I found it intriguing when you mentioned in a more recent interview that you were taking guitar lessons – I believe it was for learning more about bluegrass technique. Is it normal for professional musicians to go back to the lesson room? And can we look forward to a few bluegrass songs in the near future?
For some people, sure. I want to improve what I do. I’ve actually become a much better guitar player in the last two years, I’ve been really focusing on my lead work. Bluegrass technique helps with that, plus it’s just a ton of fun to play that way.
I laughed when I saw “Frank Turner – Always on Tour,” on your current merch line because it’s true. How do you do what you do while staying grounded and not going insane?
I think tour keeps you pretty grounded inherently, because, unless you’re a buzz band or Britney Spears or whatever, it’s grind, hard work, it’s humbling enough in its own way. Or at least that’s how I’ve experienced it. Beyond that, well, the road is my normal life. As such, questions about how I “adjust” to normality or whatever are meaningless. This is normal to me.
A lot of your music is biographical in nature. Is that comfortable? Do you feel like you’ve ever crossed a line in terms of revealing too much or treading on toes – especially when you’re writing about relationships between you and other people, whether they be family, past romantic partners or friends?
It’s not always comfortable, but then I see no necessary link between art and comfort. There have been occasional moments of tension with friends or with partners about my songs. As time goes by I guess it’s part of the package deal of knowing me, haha. Plus I think I’ve got better at being circumspect.
What was it like working with Ben Morse on the “Get Better” documentary? I can’t imagine that talking about yourself for extended periods of time – especially when the film is dealing with some rather personal demons – is easy. Did you ever want to say “I don’t want to do this anymore?” Were you and Ben been surprised by the popularity of the release in the UK? Any news yet as to whether we can expect a screening in the US?
Actually for the most part it was pretty under the radar. Ben had been with us on tour for a while anyway taking photos, so we largely forgot that he was filming too. I think that made for a truer film. Every now and again we’d sit down for a proper face to face interview. It’s been wonderful seeing how keen people are to see the film, yes. A premier in Leicester Square is certainly a new one for me. We are working on US release, and of course DVD and streaming and so on.
Political news has been abysmal, to say the least, on both sides of the Atlantic this year with Brexit and the outcome of the US election and a lot of people are worried. Any suggestions as to how we can even begin to cope and muddle through this mess we’ve fallen into?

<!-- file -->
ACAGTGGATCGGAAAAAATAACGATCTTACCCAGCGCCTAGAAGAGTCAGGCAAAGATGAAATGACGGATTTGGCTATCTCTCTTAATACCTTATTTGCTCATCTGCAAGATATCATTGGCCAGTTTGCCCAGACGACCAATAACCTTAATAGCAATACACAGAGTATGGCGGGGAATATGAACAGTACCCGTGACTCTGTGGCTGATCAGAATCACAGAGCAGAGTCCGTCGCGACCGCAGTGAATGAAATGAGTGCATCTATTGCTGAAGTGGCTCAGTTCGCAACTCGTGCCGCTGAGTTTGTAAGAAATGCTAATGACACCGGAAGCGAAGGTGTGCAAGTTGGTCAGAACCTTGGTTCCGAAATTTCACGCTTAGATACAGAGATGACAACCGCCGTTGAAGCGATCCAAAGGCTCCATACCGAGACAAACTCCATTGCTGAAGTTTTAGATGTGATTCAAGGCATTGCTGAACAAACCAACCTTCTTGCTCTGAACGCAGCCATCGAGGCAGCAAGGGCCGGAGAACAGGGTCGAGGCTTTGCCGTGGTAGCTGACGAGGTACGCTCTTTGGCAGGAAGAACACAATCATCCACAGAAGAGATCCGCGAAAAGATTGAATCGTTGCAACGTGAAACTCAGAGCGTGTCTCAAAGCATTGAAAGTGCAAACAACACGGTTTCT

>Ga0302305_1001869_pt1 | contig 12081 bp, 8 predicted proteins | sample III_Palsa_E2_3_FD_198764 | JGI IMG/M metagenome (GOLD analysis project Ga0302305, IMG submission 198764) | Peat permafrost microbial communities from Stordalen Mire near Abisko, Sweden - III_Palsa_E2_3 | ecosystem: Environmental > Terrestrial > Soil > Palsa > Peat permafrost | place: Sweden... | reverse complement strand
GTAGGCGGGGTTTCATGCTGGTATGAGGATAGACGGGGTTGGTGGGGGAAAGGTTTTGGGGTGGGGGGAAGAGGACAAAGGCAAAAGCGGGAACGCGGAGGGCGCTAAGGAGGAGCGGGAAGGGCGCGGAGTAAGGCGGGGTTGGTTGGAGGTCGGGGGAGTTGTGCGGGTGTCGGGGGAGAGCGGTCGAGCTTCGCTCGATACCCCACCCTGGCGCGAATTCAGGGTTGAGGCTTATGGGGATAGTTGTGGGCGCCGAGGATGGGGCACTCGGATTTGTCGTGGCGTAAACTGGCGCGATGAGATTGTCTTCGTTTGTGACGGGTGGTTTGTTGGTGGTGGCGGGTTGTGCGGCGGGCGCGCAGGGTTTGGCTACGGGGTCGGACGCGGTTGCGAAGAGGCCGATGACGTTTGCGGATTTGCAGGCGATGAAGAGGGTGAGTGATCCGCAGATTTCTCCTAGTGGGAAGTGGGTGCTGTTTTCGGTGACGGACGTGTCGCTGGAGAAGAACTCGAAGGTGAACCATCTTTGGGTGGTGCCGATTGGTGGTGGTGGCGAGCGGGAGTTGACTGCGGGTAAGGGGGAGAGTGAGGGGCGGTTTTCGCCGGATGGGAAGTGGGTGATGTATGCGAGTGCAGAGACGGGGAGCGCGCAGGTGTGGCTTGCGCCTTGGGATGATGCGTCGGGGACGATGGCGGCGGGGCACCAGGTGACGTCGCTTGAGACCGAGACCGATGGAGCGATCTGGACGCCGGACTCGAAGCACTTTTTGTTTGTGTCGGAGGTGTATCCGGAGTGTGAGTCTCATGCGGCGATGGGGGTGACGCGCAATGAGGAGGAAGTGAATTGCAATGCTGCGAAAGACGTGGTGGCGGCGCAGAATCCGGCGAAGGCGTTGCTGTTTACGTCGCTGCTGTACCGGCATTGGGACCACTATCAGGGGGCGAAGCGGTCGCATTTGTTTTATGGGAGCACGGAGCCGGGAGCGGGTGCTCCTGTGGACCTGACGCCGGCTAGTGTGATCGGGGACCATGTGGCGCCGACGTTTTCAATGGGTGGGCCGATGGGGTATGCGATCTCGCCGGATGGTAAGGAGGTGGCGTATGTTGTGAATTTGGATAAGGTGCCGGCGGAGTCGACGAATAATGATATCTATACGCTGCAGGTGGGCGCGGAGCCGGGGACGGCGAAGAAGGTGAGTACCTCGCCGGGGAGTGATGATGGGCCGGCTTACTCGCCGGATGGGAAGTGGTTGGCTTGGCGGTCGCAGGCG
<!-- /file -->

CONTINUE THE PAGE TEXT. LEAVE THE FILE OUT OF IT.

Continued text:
I think people should stop looking to musicians to have the answers, haha. I don’t know. I’m worried by the desertion of the center ground. People seem to be fleeing to the extremes and ossifying in those positions, and that’s not something that’s bound to end well. I guess on a personal level I try hard to find people I disagree with and engage with them (not actually that hard given my politics and my social milieu). Less shouting, more listening. But then I know that’s kind of a facile statement too.
You’ve reached the 2000th show. Did you ever in a million years think you’d make it to that point? I imagine that show will have (or had, depending on when you answer this) a lot of emotion involved. Any thoughts on whether we can look forward to the 3,000th show?
I’m not sure I thought about all these things in such a quantifiable way until quite recently. I’ve always wanted to tour hard for a long time, so in some ways it’s not a surprise to me. It’s still pretty cool though, it’s a tangible achievement of sorts. I’m looking forward to it. Show 3000 will be shortly after show 2999 I’d imagine.
I love meeting new people, I love being able to play my songs afresh every day, and I love doing the work with my band and crew. I find the whole thing endlessly redemptive. There’s not actually much I hate about touring. It’s wearing on your health and your relationships, but that’s part of the deal. I hate staged meet-and-greets.
Every year more and more bands are adding Christmas sweaters to their merch line. Your Slayer Christmas sweaters are legendary. Might we see a run of Frank Turner and the Sleeping Souls Christmas sweaters next year?
Haha maybe sometime, sure. I have an Iron Maiden one now.
I do; more than people think actually. I’m going away after show 2000, and it’ll be my third break this year. That’s actually pretty luxurious by anyone’s standards I think. My partner is a great help in making me take time for myself, and indeed for her. No plans for a gap year as such.
What drives Frank Turner, the man, as opposed to Frank Turner, the entertainer? Are those two separate entities or are they two indivisible parts of the whole?
I try not to see a divide I guess. I’m driven by an acute awareness that no one ever has enough time to do all the things they could do in this life. So why waste time? Get the fuck on with it.
For more information:
Upcoming tour dates: http://frank-turner.com/live-gigs/
OneFest/Lost Evenings: http://www.roundhouse.org.uk/whats-on/2017/onefest-and-frank-turner/
All pictures copyright Tara Pitts